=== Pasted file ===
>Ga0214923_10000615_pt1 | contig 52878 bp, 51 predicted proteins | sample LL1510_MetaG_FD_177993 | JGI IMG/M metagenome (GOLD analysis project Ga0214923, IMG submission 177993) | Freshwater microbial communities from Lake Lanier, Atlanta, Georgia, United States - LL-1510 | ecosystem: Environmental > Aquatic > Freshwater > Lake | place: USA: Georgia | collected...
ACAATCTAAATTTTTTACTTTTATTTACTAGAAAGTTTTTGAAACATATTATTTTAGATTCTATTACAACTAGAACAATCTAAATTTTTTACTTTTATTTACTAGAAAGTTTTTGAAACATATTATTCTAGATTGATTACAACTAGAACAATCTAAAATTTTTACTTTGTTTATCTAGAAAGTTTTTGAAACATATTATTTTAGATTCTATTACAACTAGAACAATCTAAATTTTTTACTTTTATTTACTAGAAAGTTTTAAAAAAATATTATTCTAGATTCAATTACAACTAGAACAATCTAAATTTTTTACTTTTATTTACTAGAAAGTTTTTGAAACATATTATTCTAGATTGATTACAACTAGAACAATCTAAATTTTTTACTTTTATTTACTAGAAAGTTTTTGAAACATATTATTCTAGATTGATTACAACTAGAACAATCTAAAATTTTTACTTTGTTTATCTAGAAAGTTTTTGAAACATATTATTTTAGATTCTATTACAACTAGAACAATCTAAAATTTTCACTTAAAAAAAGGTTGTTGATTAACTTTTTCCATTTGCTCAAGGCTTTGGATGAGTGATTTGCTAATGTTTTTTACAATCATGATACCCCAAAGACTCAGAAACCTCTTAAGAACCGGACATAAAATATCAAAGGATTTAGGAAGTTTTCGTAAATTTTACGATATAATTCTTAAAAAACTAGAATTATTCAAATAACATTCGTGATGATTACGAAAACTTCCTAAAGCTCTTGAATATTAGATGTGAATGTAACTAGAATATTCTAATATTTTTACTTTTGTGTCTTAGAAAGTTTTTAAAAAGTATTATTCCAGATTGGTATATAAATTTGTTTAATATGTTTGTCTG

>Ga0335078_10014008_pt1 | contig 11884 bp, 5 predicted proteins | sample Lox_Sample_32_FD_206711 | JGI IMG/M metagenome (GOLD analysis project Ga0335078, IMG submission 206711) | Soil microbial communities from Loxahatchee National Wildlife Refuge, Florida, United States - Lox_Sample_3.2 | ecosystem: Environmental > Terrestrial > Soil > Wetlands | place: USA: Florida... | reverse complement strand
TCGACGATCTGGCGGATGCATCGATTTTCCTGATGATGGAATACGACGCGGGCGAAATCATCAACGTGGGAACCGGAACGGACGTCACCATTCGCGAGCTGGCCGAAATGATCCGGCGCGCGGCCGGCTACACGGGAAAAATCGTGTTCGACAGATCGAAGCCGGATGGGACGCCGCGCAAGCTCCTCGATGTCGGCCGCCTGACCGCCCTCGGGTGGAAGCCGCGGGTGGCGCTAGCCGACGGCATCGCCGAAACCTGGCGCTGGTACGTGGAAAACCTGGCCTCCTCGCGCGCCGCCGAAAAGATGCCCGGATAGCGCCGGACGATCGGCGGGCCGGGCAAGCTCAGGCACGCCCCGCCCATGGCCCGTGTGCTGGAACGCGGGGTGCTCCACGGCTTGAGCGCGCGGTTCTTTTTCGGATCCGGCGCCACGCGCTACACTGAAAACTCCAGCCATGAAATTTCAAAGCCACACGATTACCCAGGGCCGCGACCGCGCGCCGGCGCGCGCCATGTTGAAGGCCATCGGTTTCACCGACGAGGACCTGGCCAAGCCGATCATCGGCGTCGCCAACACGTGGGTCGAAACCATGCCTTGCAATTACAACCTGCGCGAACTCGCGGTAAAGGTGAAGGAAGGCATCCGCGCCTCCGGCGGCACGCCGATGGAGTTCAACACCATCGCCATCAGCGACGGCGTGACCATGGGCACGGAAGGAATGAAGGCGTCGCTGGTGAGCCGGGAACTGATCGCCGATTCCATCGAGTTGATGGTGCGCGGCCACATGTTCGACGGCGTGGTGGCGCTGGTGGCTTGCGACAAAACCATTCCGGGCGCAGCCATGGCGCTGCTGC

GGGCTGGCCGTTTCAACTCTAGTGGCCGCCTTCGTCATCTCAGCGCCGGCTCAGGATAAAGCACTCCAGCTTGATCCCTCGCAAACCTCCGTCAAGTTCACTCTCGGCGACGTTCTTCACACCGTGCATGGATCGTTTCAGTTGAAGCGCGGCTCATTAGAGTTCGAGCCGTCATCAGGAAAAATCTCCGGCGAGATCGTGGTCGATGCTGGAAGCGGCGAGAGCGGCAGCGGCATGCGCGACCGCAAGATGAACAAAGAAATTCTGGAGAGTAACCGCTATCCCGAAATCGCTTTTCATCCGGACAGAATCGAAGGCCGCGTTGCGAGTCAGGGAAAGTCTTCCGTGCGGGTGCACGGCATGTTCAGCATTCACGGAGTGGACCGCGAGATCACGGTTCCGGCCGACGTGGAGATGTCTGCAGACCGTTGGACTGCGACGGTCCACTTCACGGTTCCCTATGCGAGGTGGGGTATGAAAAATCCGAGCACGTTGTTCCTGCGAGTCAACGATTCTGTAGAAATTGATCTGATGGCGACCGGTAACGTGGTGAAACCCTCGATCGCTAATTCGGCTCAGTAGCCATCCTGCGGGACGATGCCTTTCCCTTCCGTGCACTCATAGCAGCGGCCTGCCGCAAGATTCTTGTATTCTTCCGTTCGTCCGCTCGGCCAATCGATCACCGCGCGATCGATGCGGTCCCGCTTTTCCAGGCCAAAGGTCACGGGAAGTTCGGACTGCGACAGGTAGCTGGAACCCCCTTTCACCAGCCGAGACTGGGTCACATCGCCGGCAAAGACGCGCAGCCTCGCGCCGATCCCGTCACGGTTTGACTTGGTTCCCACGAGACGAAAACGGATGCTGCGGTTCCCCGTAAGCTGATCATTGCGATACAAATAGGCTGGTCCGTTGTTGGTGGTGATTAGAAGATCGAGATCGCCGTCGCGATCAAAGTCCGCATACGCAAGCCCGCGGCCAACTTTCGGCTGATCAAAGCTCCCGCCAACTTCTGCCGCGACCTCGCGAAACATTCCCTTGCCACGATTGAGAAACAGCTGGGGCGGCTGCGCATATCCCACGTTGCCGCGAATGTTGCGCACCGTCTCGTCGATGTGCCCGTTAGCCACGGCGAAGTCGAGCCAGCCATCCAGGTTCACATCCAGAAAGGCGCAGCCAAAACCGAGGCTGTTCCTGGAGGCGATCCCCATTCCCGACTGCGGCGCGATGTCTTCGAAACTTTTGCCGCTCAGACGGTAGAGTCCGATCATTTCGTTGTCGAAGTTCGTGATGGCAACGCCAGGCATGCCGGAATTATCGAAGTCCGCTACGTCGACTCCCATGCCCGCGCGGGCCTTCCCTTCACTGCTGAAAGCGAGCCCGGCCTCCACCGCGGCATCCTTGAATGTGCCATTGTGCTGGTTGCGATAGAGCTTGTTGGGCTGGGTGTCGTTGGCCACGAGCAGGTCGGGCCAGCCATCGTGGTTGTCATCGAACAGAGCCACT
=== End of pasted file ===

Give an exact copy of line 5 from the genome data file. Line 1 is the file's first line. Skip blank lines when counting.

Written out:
GGGCTGGCCGTTTCAACTCTAGTGGCCGCCTTCGTCATCTCAGCGCCGGCTCAGGATAAAGCACTCCAGCTTGATCCCTCGCAAACCTCCGTCAAGTTCACTCTCGGCGACGTTCTTCACACCGTGCATGGATCGTTTCAGTTGAAGCGCGGCTCATTAGAGTTCGAGCCGTCATCAGGAAAAATCTCCGGCGAGATCGTGGTCGATGCTGGAAGCGGCGAGAGCGGCAGCGGCATGCGCGACCGCAAGATGAACAAAGAAATTCTGGAGAGTAACCGCTATCCCGAAATCGCTTTTCATCCGGACAGAATCGAAGGCCGCGTTGCGAGTCAGGGAAAGTCTTCCGTGCGGGTGCACGGCATGTTCAGCATTCACGGAGTGGACCGCGAGATCACGGTTCCGGCCGACGTGGAGATGTCTGCAGACCGTTGGACTGCGACGGTCCACTTCACGGTTCCCTATGCGAGGTGGGGTATGAAAAATCCGAGCACGTTGTTCCTGCGAGTCAACGATTCTGTAGAAATTGATCTGATGGCGACCGGTAACGTGGTGAAACCCTCGATCGCTAATTCGGCTCAGTAGCCATCCTGCGGGACGATGCCTTTCCCTTCCGTGCACTCATAGCAGCGGCCTGCCGCAAGATTCTTGTATTCTTCCGTTCGTCCGCTCGGCCAATCGATCACCGCGCGATCGATGCGGTCCCGCTTTTCCAGGCCAAAGGTCACGGGAAGTTCGGACTGCGACAGGTAGCTGGAACCCCCTTTCACCAGCCGAGACTGGGTCACATCGCCGGCAAAGACGCGCAGCCTCGCGCCGATCCCGTCACGGTTTGACTTGGTTCCCACGAGACGAAAACGGATGCTGCGGTTCCCCGTAAGCTGATCATTGCGATACAAATAGGCTGGTCCGTTGTTGGTGGTGATTAGAAGATCGAGATCGCCGTCGCGATCAAAGTCCGCATACGCAAGCCCGCGGCCAACTTTCGGCTGATCAAAGCTCCCGCCAACTTCTGCCGCGACCTCGCGAAACATTCCCTTGCCACGATTGAGAAACAGCTGGGGCGGCTGCGCATATCCCACGTTGCCGCGAATGTTGCGCACCGTCTCGTCGATGTGCCCGTTAGCCACGGCGAAGTCGAGCCAGCCATCCAGGTTCACATCCAGAAAGGCGCAGCCAAAACCGAGGCTGTTCCTGGAGGCGATCCCCATTCCCGACTGCGGCGCGATGTCTTCGAAACTTTTGCCGCTCAGACGGTAGAGTCCGATCATTTCGTTGTCGAAGTTCGTGATGGCAACGCCAGGCATGCCGGAATTATCGAAGTCCGCTACGTCGACTCCCATGCCCGCGCGGGCCTTCCCTTCACTGCTGAAAGCGAGCCCGGCCTCCACCGCGGCATCCTTGAATGTGCCATTGTGCTGGTTGCGATAGAGCTTGTTGGGCTGGGTGTCGTTGGCCACGAGCAGGTCGGGCCAGCCATCGTGGTTGTCATCGAACAGAGCCACT